Helping You Avoid A Tangled Web Left By Loved Ones

For the last two months, we have been singularly focused on helping people get their end of the year planning in place and moving our office to a new location.  The year end for 2012 was more busy than usual because of all of the uncertainty surrounding the tax environment, and especially the prospect of estate and gift tax changes that could have created significant increases in those two taxes beginning January 1 of this year. So December was quite hectic.

Then, we packed up our office (after more than 15 years), and moved to a new location.  One of the most disruptive activities any small business can experience.

We now have concluded all of the end of the year transactions, Congress has gotten past the fiscal cliff (at least the first part), and we have gotten settled into our new office.  Time to focus on the needs of our clients for estate planning, asset protection, Medicaid long term care planning and providing support for them during the emotional process of administering probate and trust estates after the death of a loved one.



This past weekend, one of the Wall Street Journal authors provided us with some fresh insight about the value we provide to many of our clients, and the continuing need for our expertise and experienced counsel when planning one's estate.

The article is entitled "
What a Tangled Web We Leave." It details the travails of a relatively young widow whose husband died of a heart attack at age 57, as she went through the process of gathering and gaining access to the couple's and the husband's assets, locating important documents, making decisions about rolling over or liquidating retirement accounts, confirming life insurance coverage, beneficiary designations, obtaining the death benefits, and probating her husband's modest estate.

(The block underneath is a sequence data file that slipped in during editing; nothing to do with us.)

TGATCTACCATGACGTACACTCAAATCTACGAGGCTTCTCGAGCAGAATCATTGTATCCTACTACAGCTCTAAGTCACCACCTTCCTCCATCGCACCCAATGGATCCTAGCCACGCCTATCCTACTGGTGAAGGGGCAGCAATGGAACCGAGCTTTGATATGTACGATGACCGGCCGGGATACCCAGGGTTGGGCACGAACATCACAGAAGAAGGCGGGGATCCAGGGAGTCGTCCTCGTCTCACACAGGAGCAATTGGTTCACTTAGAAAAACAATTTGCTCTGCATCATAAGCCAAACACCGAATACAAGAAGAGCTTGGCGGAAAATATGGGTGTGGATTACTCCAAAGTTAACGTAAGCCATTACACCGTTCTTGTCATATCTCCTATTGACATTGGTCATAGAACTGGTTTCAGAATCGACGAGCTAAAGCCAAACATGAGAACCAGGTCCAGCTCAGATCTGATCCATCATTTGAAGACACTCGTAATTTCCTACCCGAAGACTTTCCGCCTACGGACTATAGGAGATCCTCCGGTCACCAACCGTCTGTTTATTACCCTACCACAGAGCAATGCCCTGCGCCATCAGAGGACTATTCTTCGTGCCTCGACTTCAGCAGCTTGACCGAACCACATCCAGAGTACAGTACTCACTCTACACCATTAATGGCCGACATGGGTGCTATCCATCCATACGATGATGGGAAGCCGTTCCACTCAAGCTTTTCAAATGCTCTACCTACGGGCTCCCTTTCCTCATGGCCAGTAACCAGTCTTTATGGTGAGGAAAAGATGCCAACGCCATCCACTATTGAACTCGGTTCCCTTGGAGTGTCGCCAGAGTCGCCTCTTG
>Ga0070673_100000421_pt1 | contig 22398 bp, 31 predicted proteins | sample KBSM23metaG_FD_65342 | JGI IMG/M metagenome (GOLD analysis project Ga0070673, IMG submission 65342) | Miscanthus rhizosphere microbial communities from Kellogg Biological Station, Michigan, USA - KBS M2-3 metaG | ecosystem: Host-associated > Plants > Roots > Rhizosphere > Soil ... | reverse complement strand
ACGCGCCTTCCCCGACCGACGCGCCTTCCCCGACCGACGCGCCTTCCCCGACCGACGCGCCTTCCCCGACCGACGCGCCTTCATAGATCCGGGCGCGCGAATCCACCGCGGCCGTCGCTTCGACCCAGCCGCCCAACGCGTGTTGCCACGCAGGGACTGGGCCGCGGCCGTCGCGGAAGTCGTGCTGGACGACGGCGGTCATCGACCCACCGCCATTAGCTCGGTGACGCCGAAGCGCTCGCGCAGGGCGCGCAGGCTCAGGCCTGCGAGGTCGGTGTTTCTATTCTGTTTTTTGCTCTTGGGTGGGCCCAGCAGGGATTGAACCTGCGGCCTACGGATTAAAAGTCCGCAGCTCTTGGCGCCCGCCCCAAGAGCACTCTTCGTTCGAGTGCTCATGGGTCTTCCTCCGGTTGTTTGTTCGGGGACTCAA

Most all of the issues raised in the article are things that we assist our clients with every day.  We help our clients decide on the most advantageous alternatives for titling assets to avoid the problems that are identified in the WSJ article. We provide guidance and direction regarding the most appropriate - practical, legal, tax and emotional - options for dealing with retirement accounts.  We provide our clients with a method and a process to collect relevant and pertinent information in one easily accessible location, so that the information that will be needed by the surviving spouse is readily available when its needed.  We help our clients ensure that they have access to all of the deceased spouse's assets immediately upon death, and without much of the anguish experienced by the author of the article.

Perhaps most importantly, through the planning that we provide for our clients, we help them reach their goals and objectives, deal with their concerns, and allow the client to stay in total control of their assets, even after the death of a spouse, while minimizing taxes and other costs, including professional fees.

Reading "What a Tangled Web We Leave" encourages me, and our firm, to expend even greater efforts to help our clients avoid the difficulties encountered by this widow.  Dealing with the sudden and unexpected death of a spouse creates more than enough emotional trauma that no one should experience.  Compounding it with the lack of or improper planning can and should be avoided.  

Through proper estate planning with experienced counsel, you can take appropriate actions during your lifetime to eliminate the tangled web for your surviving spouse or other family members. You can allow them time to grieve for their loss, rather than spend time and needed emotional energy dealing with financial institutions and others who seemingly try to make life more difficult than it should be.  

Do yourself, your spouse, and your loved ones a genuine favor by engaging experienced counsel to assist you with a comprehensive estate plan that will allow you to deal with all of your concerns.

 

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